Hot tubs are typically heavy: Their internal sidewalls must be thick enough to support the outward pressure of hundreds of gallons of water when full, and the frames that buttress the inside of the case have to hold the entire tub structure off the ground. When filled with water and two humans, the average 8-foot-by-8-foot hot tub weighs approximately 5,000 lbs. A deck built to support a hot tub must, therefore, be sturdy and well-braced.
Things You'll Need
- Software (optional)
- Tape measure
- Surveyor’s spray
- Builder’s sand
- Concrete piers
- Gravel and concrete (optional)
- Laser level
- Carpenter’s toolkit
- Circular saw
Consult the manufacturer’s documentation that came with the hot tub, or consult the supplier if you're going to build the deck before delivery, to learn the hot tub's maximum in-use weight. If the unit is used, and thus a true weight is not handily available, most hot tub manufacturers’ websites give comprehensive specifications for each model they make. Home improvement warehouses usually have free plan sheets in their deck aisles giving very specific directions for the sizes of joists, deck boards and hardware required for hot tubs of various weights; obtain such a plan and use it to work up a shopping list of all the materials you will need. Alternatively, software packages are available that calculate all loads for the user and provide a specific list of requirements to support any given size of hot tub.
Call your local code enforcement office to confirm that your plans comply with any directions and load limits your municipality's regulations may mandate. Code enforcement officers are unlikely to inspect a private installation; but, when it comes time to sell the property, the prospective purchaser’s home inspector may note an off-code installation.
Measure and mark the area you wish to give over to the deck, using a proprietary inverted surveyor’s spray paint for the outside lines; these are available from most home improvement warehouses. The deck need only be the size of the hot tub itself, but it is advantageous to have an oversize deck that works as a landing or a toweling-off area.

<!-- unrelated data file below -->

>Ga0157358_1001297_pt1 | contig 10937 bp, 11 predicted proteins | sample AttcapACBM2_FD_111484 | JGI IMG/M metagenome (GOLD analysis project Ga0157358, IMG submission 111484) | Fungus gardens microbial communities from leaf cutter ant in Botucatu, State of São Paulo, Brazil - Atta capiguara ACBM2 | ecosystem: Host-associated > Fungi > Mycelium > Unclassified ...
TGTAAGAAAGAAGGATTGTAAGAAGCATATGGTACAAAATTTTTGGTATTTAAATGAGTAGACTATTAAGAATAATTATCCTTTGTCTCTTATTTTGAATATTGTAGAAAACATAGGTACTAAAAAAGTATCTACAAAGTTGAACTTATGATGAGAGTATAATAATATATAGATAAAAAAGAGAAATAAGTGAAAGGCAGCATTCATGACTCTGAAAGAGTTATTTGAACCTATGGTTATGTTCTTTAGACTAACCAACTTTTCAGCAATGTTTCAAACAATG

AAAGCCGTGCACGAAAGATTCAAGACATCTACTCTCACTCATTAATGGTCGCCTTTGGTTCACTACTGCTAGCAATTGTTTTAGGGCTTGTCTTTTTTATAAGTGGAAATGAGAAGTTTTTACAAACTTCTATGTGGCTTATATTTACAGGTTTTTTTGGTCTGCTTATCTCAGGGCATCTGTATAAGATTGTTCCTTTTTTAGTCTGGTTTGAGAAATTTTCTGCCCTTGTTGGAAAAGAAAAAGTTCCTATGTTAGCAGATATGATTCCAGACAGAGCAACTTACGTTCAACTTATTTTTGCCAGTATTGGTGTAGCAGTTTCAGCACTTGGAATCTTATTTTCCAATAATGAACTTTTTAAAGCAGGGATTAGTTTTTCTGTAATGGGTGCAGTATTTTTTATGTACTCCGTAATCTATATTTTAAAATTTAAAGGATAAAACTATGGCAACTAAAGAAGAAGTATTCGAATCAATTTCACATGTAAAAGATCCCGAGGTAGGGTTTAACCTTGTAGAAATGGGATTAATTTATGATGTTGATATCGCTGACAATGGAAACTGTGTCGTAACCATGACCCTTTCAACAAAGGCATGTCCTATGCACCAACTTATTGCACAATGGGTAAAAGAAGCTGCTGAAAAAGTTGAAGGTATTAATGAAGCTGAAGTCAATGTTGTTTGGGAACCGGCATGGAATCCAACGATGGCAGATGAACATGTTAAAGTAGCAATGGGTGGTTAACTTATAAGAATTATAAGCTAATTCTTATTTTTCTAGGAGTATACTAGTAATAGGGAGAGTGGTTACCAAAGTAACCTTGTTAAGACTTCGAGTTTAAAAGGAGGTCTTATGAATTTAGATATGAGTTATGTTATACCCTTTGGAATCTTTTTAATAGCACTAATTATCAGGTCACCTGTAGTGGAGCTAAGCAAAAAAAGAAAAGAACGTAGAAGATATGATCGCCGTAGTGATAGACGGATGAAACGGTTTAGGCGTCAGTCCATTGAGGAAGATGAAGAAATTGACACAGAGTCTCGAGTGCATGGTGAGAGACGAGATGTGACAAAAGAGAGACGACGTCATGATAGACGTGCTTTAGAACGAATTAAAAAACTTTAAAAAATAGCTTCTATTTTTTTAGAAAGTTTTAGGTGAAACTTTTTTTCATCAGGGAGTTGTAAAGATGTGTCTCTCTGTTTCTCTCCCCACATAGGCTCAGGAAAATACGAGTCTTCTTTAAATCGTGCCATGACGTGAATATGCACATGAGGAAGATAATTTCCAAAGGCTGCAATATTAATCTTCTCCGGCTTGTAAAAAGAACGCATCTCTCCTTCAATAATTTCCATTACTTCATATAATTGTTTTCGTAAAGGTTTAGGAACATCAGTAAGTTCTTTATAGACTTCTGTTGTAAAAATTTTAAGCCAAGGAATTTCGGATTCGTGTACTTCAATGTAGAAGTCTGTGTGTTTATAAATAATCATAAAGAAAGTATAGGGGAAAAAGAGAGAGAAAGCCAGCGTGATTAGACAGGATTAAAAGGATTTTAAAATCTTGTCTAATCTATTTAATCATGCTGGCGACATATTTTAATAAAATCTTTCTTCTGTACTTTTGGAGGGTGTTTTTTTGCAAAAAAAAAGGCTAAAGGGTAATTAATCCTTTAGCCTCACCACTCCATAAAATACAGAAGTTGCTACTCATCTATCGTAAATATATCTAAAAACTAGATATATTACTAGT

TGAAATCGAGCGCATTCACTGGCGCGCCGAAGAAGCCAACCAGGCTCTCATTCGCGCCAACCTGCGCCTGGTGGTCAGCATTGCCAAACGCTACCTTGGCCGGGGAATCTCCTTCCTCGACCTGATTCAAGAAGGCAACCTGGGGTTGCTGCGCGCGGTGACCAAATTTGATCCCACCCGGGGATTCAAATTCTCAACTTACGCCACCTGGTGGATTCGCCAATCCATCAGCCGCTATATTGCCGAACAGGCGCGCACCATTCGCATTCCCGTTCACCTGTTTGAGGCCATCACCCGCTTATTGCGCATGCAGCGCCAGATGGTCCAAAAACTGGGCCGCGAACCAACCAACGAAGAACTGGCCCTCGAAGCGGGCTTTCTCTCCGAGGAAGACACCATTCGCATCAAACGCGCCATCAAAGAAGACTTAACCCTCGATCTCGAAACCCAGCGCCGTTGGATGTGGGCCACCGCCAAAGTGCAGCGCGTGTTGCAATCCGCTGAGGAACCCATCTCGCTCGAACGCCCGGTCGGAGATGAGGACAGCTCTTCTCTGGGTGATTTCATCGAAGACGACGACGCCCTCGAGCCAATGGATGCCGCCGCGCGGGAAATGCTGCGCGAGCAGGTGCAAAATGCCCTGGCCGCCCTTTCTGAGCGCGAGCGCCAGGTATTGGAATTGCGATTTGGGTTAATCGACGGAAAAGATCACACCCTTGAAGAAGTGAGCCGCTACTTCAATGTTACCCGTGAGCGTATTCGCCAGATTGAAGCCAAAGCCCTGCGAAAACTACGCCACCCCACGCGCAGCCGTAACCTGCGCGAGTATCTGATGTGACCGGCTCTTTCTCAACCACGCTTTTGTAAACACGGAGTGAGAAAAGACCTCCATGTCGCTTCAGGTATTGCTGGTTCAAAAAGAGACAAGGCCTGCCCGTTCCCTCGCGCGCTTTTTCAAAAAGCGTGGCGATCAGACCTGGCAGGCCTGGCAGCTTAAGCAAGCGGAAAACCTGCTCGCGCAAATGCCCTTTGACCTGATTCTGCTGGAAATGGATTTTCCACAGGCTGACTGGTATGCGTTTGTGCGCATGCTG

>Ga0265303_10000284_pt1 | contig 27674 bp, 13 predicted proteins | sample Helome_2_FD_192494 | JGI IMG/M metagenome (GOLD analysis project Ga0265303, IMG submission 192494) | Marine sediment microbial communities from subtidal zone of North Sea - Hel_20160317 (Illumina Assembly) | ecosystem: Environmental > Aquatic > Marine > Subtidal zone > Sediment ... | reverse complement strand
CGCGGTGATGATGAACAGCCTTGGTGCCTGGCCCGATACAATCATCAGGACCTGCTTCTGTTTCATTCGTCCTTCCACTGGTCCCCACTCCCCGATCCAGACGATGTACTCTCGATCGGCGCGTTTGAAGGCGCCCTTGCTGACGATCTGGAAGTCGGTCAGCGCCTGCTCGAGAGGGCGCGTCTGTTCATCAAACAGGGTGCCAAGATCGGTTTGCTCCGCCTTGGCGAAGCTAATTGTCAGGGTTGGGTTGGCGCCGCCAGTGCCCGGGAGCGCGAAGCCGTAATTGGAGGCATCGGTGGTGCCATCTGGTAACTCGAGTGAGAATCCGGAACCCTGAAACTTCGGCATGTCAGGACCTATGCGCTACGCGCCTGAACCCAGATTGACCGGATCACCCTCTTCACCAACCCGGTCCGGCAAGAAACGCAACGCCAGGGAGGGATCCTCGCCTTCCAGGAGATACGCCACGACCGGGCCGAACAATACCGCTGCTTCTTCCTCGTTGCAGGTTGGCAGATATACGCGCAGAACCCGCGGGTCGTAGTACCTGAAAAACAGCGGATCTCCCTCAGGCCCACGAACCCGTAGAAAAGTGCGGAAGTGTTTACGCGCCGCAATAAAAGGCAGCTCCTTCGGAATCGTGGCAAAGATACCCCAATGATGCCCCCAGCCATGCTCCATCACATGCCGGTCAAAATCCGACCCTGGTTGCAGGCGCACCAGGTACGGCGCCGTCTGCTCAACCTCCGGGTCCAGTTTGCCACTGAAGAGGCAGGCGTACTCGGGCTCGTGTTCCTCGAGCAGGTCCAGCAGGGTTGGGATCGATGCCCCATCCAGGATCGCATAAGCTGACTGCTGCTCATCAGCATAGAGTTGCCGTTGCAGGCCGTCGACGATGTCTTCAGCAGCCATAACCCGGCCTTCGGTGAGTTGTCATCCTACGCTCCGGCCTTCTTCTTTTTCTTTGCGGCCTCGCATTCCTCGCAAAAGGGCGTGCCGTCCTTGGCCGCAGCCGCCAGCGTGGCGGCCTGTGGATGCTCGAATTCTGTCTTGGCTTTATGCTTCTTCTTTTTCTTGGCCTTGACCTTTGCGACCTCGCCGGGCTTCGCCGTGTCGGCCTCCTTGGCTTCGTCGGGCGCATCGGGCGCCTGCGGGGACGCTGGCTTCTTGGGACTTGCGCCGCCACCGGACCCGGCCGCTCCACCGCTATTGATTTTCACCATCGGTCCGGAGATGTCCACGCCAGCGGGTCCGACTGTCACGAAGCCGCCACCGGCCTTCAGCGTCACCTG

Pound stakes into the ground at the corners of your marked area and draw strings tightly between each opposing stake to make a diagonal cross over the enclosed area. Where the strings meet is the center; mark the corners and mark the center.
Measure each string from the corner to the center, and make four more marks at the half-way point of each string. Remove the stakes and strings; nine marks should be left. These are the locations for your foundation piers.
Dig out 1-foot-deep holes sized to the bases of the foundation piers you are using at each mark; most foundation piers are slightly pyramidal in shape, the bases being somewhat larger than the tops. Put exactly the same amount of builder’s sand in each hole and level it off; 2 inches of sand is usual.
Install the piers in the holes. The tops of piers have ridges cast into them to stop the joists they support from moving from side to side; ensure that the ridges are aligned in the direction you intend to install the joists that will support the deck. Use a laser level to ensure that the tops are all at exactly the same height above ground level. Tamp soil or builder’s sand around the piers to lock them in position and prevent water from getting into the holes in the future.
Contract with a concrete supplier if the hot tub is being ground-mounted, and discuss pouring a concrete slab rather than installing foundation piers; for large projects such as this, having concrete delivered is almost always cheaper than buying bags of mix and making it yourself. Dig down below the sod if you're building the deck in an area that was previously lawn, getting down to undisturbed soil. Fill the excavation completely with gravel, from side to side and into every corner, to a depth recommended by your concrete supplier.
Cut to size and arrange the support joists, then lock them into place by fastening the end pieces -- called “rim joists” in industry speak -- into place; a circular saw is ideal for this part of the project, and for cutting the deck boards. Use all the reinforcing hardware recommended by the plans, securing the joists and rim joists firmly together. If you're using piers, the lattice of joists should be evenly supported by all nine piers; if you're using a poured slab, the joists should rest directly upon the cured concrete.
Measure and cut the deck boards to size, then install them crosswise above the joists. Fix them in place using proprietary deck fasteners; these are designed to resist weathering, corrosion and warping in the lumber.